On Your Health

Check back to the INTEGRIS On Your Health blog for the latest health and wellness news for all Oklahomans.

Diabetes in Oklahoma

Diabetes remains a growing health concern nationwide, but Oklahoma particularly struggles with the disease. In fact, Oklahoma has the seventh-highest rate of type 2 diabetes in the country.

The rates of diabetes in Oklahoma rose by a staggering 226 percent between the years of 1995 and 2010, and unfortunately, the news doesn’t get better.

Oklahoma has the fourth-highest death rate from diabetes in the U.S. and more than $185 million is spent annually across the state to combat the disease. This high rate is mainly due to poor nutrition and a sedentary lifestyle leading to obesity (80 percent of type 2 diabetics in Oklahoma are obese).

But with lifestyle changes, type 2 diabetes can be controlled and even reversed. Brent Wilson, a registered dietitian and certified diabetes educator at INTEGRIS, says diabetes education programs at INTEGRIS are effective in reversing the dangerous illness.

"In America, 30 million people have type 2 diabetes," Wilson says. "In addition, 84 million are what we call ‘prediabetic,’ which translates to 1 in 3 people. But diabetes doesn’t have to happen if we can catch people who are prediabetic."

Why not evaluate your risk for diabetes so you can take steps to change some bad habits? Simply visit the INTEGRIS website to take the American Diabetes Association's Diabetes Risk Assessment test.

Diabetes programs at INTEGRIS

The free Lifestyle is Medicine program is offered through the INTEGRIS Diabetes Education Center. The program identifies people who are at risk for diabetes or who are prediabetic to help them change their lifestyle habits through proper nutrition, glucose management, exercise and stress management.

"We ask people to visit the website to take the quick test. If they score in a range that suggests they are at risk for diabetes, we have information on classes nearby that can help them," Wilson says.

In addition, INTEGRIS has a Diabetes Education Program recognized by the ADA. Participants are usually referred by their physician to receive complete diabetes education, including how to choose nutritious foods, how to incorporate exercise and how to set blood glucose goals.

"My goal as an educator is to let those who are newly diagnosed with diabetes know that with lifestyle changes, they do not have to be dependent on medications for the rest of their lives," Wilson says. "If you get active, eat the right foods, reduce highly processed foods and control your glucose, type 2 diabetes is reversible."

Why does Oklahoma have so many diabetics?

Oklahoma is ranked as one of the unhealthiest states in the nation. Most diabetics have type 2 diabetes, otherwise known as insulin-resistant diabetes. Here, the pancreas makes insulin to convert food into energy, but the body’s cells are unable to use it and the glucose from food builds up in the bloodstream rather than reaching cells as needed.

Type 2 diabetes is frequently due to external factors such as obesity, poor diet, high blood pressure, high cholesterol and smoking. "Unfortunately, the lifestyles we live and the nutrition choices we make are the reasons Oklahomans have such high rates of diabetes," says Wilson.

"In Oklahoma, highly processed foods and refined carbs are affordable and easily accessible. Also, we are a sedentary state with many people working desk jobs. We don’t have the options for easy exercise that many other major cities have. We rely on our cars so much here."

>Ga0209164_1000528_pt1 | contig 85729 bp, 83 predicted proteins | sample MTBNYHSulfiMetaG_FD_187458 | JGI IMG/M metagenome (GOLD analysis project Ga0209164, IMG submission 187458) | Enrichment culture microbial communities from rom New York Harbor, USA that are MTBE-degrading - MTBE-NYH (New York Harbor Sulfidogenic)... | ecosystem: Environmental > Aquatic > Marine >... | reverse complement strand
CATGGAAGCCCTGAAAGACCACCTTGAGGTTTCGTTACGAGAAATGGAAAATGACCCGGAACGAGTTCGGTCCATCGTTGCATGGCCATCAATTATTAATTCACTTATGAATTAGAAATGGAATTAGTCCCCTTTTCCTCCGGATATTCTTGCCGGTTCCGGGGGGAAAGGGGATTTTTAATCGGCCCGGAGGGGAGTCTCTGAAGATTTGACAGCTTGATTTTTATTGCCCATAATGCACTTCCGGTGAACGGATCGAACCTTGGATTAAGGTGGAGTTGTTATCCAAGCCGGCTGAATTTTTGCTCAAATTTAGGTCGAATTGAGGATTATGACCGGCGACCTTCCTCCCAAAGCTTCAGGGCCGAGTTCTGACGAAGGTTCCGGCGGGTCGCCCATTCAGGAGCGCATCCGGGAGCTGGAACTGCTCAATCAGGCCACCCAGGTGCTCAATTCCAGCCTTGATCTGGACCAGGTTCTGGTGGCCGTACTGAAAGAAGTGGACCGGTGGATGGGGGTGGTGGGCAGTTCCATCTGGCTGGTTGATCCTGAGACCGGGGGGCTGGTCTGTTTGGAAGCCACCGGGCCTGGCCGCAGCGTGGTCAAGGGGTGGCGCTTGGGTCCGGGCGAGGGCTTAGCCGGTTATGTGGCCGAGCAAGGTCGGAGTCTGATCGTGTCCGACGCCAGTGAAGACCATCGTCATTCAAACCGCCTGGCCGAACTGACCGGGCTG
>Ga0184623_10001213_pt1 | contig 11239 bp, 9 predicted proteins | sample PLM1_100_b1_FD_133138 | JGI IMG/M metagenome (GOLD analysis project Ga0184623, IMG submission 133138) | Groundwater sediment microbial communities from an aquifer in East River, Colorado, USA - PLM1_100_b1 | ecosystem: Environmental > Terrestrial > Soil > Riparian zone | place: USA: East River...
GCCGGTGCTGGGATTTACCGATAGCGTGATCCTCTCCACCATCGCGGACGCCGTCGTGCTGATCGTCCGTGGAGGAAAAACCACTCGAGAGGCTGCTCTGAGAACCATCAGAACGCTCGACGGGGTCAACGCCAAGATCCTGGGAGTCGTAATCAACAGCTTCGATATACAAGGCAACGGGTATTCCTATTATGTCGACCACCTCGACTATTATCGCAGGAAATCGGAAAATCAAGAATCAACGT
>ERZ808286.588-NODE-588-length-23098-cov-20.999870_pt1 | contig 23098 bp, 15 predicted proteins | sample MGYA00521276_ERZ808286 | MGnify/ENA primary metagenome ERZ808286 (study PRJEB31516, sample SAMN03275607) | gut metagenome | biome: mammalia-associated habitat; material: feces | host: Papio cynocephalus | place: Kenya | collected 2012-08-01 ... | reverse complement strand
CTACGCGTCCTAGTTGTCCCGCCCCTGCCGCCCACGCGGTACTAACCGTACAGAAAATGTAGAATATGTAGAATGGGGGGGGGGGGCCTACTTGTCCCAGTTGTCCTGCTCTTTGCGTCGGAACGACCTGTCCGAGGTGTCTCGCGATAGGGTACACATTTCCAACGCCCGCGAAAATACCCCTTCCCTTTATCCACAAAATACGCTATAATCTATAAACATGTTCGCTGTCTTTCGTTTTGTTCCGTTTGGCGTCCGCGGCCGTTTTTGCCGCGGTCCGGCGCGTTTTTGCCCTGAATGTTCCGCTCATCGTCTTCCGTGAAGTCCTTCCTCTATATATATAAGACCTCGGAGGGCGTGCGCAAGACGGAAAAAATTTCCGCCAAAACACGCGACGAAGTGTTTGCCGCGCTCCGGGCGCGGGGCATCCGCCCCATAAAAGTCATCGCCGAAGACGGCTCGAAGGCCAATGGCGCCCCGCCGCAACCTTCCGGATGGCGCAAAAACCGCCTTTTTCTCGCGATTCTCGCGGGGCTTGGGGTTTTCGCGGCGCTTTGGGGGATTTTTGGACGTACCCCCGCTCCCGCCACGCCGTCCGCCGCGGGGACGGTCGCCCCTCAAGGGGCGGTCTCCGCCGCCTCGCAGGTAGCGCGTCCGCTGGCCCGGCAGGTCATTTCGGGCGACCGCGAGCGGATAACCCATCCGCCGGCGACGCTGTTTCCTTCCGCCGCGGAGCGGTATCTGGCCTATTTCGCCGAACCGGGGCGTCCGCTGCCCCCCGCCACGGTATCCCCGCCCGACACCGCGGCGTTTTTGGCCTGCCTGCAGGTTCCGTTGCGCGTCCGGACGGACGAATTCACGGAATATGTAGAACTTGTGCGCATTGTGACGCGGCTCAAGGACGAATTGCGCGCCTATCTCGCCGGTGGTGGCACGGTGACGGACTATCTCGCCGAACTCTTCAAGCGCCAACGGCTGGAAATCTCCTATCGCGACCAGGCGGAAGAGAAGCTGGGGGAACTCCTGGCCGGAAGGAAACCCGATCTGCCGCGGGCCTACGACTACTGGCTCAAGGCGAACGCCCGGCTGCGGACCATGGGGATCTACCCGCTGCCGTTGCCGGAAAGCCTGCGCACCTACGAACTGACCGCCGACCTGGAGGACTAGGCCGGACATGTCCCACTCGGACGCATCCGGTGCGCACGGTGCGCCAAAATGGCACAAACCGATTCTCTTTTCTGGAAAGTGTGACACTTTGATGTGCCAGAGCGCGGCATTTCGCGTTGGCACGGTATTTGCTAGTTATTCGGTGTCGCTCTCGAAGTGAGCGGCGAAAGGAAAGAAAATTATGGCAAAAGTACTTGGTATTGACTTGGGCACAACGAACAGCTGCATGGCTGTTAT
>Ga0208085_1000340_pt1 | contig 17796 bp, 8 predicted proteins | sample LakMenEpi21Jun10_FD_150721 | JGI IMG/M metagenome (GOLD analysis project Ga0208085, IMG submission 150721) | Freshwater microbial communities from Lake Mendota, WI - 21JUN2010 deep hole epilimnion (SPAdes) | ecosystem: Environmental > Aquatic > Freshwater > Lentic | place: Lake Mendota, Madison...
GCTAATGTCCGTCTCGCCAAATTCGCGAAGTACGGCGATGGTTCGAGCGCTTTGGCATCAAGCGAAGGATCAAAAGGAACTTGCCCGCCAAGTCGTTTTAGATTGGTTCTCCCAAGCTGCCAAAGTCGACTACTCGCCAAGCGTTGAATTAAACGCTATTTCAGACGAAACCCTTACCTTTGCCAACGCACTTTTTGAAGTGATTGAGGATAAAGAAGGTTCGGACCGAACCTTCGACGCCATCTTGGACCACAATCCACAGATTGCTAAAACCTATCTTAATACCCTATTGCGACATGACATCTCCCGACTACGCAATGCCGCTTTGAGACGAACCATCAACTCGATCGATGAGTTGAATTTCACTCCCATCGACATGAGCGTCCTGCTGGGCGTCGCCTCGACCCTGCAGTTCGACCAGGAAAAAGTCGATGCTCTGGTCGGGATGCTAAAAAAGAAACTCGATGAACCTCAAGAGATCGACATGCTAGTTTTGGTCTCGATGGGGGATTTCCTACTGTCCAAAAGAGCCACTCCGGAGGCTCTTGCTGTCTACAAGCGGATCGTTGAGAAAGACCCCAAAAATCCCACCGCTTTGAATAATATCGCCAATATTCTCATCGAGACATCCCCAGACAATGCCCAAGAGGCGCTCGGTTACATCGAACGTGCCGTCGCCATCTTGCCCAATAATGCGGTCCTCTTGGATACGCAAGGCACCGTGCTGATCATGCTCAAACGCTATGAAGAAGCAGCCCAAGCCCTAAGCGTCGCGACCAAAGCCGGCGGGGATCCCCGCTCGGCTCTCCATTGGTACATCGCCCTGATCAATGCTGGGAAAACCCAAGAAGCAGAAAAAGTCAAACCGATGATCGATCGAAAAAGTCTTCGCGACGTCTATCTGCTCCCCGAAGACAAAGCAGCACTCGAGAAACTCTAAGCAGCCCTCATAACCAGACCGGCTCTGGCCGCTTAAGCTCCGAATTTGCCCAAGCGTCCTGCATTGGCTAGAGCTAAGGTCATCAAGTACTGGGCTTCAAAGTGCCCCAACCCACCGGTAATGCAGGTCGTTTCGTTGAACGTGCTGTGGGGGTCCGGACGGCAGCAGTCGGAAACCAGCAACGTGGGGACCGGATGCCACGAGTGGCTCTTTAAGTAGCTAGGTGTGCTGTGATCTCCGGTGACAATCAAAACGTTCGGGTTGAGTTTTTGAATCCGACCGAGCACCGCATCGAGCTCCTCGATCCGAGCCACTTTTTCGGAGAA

"Food Deserts" throughout Oklahoma’s rural areas also contribute to the obesity problem in Oklahoma. Food deserts are parts of the state that lack accessibility to fresh fruit, vegetables and other healthy foods. Commonly, this is due to a lack of grocery stores, farmers markets and other healthy food providers.

Recently, WalletHub released its report on 2019's Fattest Cities in America, comparing 100 of the most populated U.S. metro areas on key health metrics. The data reports on everything from share of obese adults and share of overweight children to projected obesity rates by 2030. Oklahoma City had the following rankings in the report.

  • 13th for percent of adults with diabetes
  • 18th for percent of obese adults
  • 18th for percent of adults with high blood pressure
  • 24th for percent of adults with high cholesterol
  • 27th for percent of physically inactive adults
  • 35th for percent for adults with low fruit/vegetable consumption

Reversing the trend

The INTEGRIS Baptist Medical Center Diabetes Education team can help make sense of your health and diabetes with classes and personal consultations. Classes are led by certified diabetes educators like Wilson who will teach you how to manage the disease. Individualized education is offered for all aspects of diabetes self-care. Topics include:

  • Diabetes disease process
  • Diabetes and pregnancy
  • Insulin pump therapy
  • Lifestyle changes
  • Medications (pills and insulin)
  • Monitoring
  • Nutrition
  • Physical activity
  • Preventing complications

To get started:

  1. Talk to your doctor about which program is right for you. He or she can then refer you to the Diabetes Center for education based on your specific needs.
  2. Check with your insurance provider about your diabetes education benefits. Most insurance plans cover all or part of these programs.
  3. Call the Diabetes Center at (405) 949-6000 for class times and information, or to schedule an appointment for a class or individual consultation.